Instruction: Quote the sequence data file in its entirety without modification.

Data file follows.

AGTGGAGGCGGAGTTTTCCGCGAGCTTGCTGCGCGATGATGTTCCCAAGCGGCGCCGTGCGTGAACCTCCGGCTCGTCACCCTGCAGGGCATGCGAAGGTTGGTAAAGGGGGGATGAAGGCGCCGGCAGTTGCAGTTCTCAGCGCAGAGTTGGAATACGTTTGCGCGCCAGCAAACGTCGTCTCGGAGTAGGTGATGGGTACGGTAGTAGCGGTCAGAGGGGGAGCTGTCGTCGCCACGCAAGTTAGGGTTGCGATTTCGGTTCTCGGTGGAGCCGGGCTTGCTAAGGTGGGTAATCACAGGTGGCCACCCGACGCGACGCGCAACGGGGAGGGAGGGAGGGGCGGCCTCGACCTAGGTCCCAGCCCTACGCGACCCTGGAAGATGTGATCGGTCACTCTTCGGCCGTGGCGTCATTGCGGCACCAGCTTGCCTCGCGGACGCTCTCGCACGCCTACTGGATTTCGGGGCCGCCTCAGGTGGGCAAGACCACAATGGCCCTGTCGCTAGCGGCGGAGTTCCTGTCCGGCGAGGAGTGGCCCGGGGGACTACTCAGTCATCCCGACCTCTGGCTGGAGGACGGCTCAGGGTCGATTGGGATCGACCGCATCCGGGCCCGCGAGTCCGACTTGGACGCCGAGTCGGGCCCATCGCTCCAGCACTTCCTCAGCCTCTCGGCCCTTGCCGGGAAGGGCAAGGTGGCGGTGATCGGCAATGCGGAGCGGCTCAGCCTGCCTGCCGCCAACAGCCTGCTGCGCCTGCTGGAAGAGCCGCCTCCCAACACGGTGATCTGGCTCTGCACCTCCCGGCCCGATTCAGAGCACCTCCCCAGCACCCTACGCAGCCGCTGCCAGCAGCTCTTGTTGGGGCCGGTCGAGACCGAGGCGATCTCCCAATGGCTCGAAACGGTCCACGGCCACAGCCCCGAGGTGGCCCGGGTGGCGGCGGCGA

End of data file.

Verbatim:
AGTGGAGGCGGAGTTTTCCGCGAGCTTGCTGCGCGATGATGTTCCCAAGCGGCGCCGTGCGTGAACCTCCGGCTCGTCACCCTGCAGGGCATGCGAAGGTTGGTAAAGGGGGGATGAAGGCGCCGGCAGTTGCAGTTCTCAGCGCAGAGTTGGAATACGTTTGCGCGCCAGCAAACGTCGTCTCGGAGTAGGTGATGGGTACGGTAGTAGCGGTCAGAGGGGGAGCTGTCGTCGCCACGCAAGTTAGGGTTGCGATTTCGGTTCTCGGTGGAGCCGGGCTTGCTAAGGTGGGTAATCACAGGTGGCCACCCGACGCGACGCGCAACGGGGAGGGAGGGAGGGGCGGCCTCGACCTAGGTCCCAGCCCTACGCGACCCTGGAAGATGTGATCGGTCACTCTTCGGCCGTGGCGTCATTGCGGCACCAGCTTGCCTCGCGGACGCTCTCGCACGCCTACTGGATTTCGGGGCCGCCTCAGGTGGGCAAGACCACAATGGCCCTGTCGCTAGCGGCGGAGTTCCTGTCCGGCGAGGAGTGGCCCGGGGGACTACTCAGTCATCCCGACCTCTGGCTGGAGGACGGCTCAGGGTCGATTGGGATCGACCGCATCCGGGCCCGCGAGTCCGACTTGGACGCCGAGTCGGGCCCATCGCTCCAGCACTTCCTCAGCCTCTCGGCCCTTGCCGGGAAGGGCAAGGTGGCGGTGATCGGCAATGCGGAGCGGCTCAGCCTGCCTGCCGCCAACAGCCTGCTGCGCCTGCTGGAAGAGCCGCCTCCCAACACGGTGATCTGGCTCTGCACCTCCCGGCCCGATTCAGAGCACCTCCCCAGCACCCTACGCAGCCGCTGCCAGCAGCTCTTGTTGGGGCCGGTCGAGACCGAGGCGATCTCCCAATGGCTCGAAACGGTCCACGGCCACAGCCCCGAGGTGGCCCGGGTGGCGGCGGCGA